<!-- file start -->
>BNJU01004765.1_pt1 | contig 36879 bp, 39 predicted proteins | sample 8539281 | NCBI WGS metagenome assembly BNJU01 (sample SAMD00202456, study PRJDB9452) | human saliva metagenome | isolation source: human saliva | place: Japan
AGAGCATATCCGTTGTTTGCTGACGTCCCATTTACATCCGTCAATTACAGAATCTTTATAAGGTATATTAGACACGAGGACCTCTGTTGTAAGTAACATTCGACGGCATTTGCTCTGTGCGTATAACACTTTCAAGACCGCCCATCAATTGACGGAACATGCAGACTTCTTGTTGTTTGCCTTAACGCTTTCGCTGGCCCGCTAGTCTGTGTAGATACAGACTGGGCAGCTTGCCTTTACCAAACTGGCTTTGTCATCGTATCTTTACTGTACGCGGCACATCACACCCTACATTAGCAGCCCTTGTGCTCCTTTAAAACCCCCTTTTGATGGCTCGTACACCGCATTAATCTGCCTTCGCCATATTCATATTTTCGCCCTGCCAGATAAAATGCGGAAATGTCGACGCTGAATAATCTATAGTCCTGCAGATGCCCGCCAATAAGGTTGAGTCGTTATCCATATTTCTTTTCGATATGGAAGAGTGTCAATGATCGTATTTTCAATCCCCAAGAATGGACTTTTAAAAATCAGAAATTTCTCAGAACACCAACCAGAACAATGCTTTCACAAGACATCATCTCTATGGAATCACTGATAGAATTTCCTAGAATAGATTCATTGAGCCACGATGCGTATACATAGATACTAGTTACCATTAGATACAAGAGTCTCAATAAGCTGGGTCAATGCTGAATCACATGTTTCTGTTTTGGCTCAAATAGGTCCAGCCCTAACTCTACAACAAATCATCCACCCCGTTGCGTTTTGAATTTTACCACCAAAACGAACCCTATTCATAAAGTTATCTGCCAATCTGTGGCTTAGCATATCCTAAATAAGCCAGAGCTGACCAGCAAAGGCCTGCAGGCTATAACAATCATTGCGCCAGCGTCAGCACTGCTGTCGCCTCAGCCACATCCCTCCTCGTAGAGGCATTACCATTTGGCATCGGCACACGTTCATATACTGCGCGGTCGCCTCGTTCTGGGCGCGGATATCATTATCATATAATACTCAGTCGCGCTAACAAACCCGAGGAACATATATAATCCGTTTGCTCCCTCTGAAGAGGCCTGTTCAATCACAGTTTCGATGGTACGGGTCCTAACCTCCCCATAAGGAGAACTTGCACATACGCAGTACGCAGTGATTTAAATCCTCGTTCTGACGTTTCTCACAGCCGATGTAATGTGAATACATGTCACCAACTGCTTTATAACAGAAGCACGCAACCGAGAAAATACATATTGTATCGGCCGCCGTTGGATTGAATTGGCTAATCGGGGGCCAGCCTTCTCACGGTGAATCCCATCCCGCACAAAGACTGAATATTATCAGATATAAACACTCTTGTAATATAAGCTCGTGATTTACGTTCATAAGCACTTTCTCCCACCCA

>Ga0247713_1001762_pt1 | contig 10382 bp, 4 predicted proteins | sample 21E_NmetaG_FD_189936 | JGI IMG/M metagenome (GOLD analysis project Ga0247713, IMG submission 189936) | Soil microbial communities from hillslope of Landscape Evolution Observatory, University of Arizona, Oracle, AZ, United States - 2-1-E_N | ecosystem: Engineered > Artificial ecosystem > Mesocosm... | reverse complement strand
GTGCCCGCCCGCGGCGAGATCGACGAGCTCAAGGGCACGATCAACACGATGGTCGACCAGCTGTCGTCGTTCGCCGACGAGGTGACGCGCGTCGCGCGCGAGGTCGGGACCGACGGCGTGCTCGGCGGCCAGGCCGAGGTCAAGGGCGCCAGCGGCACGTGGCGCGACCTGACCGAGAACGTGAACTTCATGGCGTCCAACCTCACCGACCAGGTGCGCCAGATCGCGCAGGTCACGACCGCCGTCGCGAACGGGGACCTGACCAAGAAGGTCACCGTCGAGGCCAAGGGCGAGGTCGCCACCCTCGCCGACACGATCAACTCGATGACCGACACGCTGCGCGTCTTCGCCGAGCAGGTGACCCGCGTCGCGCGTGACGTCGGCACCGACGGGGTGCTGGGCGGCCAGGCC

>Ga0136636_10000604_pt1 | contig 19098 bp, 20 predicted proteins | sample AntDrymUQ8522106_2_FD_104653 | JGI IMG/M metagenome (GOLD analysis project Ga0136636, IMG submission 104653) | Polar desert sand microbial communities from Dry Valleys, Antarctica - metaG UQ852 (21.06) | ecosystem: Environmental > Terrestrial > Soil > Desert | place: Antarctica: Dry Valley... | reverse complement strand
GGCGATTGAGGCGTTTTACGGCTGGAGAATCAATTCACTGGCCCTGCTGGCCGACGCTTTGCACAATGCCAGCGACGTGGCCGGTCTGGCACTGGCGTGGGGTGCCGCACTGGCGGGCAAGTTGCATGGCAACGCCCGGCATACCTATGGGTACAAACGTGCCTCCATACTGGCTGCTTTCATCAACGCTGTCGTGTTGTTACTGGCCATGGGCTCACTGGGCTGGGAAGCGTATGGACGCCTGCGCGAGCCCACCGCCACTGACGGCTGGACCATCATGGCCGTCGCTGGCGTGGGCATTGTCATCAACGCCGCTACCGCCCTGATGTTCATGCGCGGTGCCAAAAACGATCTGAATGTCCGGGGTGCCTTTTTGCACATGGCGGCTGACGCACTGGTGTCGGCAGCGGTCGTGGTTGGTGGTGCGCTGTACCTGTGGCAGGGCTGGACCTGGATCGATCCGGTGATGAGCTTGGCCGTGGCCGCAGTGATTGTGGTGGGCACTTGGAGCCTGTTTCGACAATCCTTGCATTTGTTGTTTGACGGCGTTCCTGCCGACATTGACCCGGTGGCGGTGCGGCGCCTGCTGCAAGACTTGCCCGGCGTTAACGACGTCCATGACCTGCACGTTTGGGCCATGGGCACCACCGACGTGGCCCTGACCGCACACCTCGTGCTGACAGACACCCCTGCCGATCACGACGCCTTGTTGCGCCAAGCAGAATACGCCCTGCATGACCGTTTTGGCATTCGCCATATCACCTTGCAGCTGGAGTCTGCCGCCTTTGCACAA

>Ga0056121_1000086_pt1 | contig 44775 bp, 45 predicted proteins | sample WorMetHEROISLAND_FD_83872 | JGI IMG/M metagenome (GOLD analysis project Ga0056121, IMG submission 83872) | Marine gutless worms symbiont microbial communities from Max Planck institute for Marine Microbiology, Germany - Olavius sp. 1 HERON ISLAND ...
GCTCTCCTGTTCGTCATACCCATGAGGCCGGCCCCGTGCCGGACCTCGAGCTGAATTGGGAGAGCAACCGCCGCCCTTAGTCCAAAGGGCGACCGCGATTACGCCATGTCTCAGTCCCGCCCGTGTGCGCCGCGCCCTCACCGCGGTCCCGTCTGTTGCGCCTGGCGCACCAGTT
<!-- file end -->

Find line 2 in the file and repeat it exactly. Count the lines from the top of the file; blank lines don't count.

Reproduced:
AGAGCATATCCGTTGTTTGCTGACGTCCCATTTACATCCGTCAATTACAGAATCTTTATAAGGTATATTAGACACGAGGACCTCTGTTGTAAGTAACATTCGACGGCATTTGCTCTGTGCGTATAACACTTTCAAGACCGCCCATCAATTGACGGAACATGCAGACTTCTTGTTGTTTGCCTTAACGCTTTCGCTGGCCCGCTAGTCTGTGTAGATACAGACTGGGCAGCTTGCCTTTACCAAACTGGCTTTGTCATCGTATCTTTACTGTACGCGGCACATCACACCCTACATTAGCAGCCCTTGTGCTCCTTTAAAACCCCCTTTTGATGGCTCGTACACCGCATTAATCTGCCTTCGCCATATTCATATTTTCGCCCTGCCAGATAAAATGCGGAAATGTCGACGCTGAATAATCTATAGTCCTGCAGATGCCCGCCAATAAGGTTGAGTCGTTATCCATATTTCTTTTCGATATGGAAGAGTGTCAATGATCGTATTTTCAATCCCCAAGAATGGACTTTTAAAAATCAGAAATTTCTCAGAACACCAACCAGAACAATGCTTTCACAAGACATCATCTCTATGGAATCACTGATAGAATTTCCTAGAATAGATTCATTGAGCCACGATGCGTATACATAGATACTAGTTACCATTAGATACAAGAGTCTCAATAAGCTGGGTCAATGCTGAATCACATGTTTCTGTTTTGGCTCAAATAGGTCCAGCCCTAACTCTACAACAAATCATCCACCCCGTTGCGTTTTGAATTTTACCACCAAAACGAACCCTATTCATAAAGTTATCTGCCAATCTGTGGCTTAGCATATCCTAAATAAGCCAGAGCTGACCAGCAAAGGCCTGCAGGCTATAACAATCATTGCGCCAGCGTCAGCACTGCTGTCGCCTCAGCCACATCCCTCCTCGTAGAGGCATTACCATTTGGCATCGGCACACGTTCATATACTGCGCGGTCGCCTCGTTCTGGGCGCGGATATCATTATCATATAATACTCAGTCGCGCTAACAAACCCGAGGAACATATATAATCCGTTTGCTCCCTCTGAAGAGGCCTGTTCAATCACAGTTTCGATGGTACGGGTCCTAACCTCCCCATAAGGAGAACTTGCACATACGCAGTACGCAGTGATTTAAATCCTCGTTCTGACGTTTCTCACAGCCGATGTAATGTGAATACATGTCACCAACTGCTTTATAACAGAAGCACGCAACCGAGAAAATACATATTGTATCGGCCGCCGTTGGATTGAATTGGCTAATCGGGGGCCAGCCTTCTCACGGTGAATCCCATCCCGCACAAAGACTGAATATTATCAGATATAAACACTCTTGTAATATAAGCTCGTGATTTACGTTCATAAGCACTTTCTCCCACCCA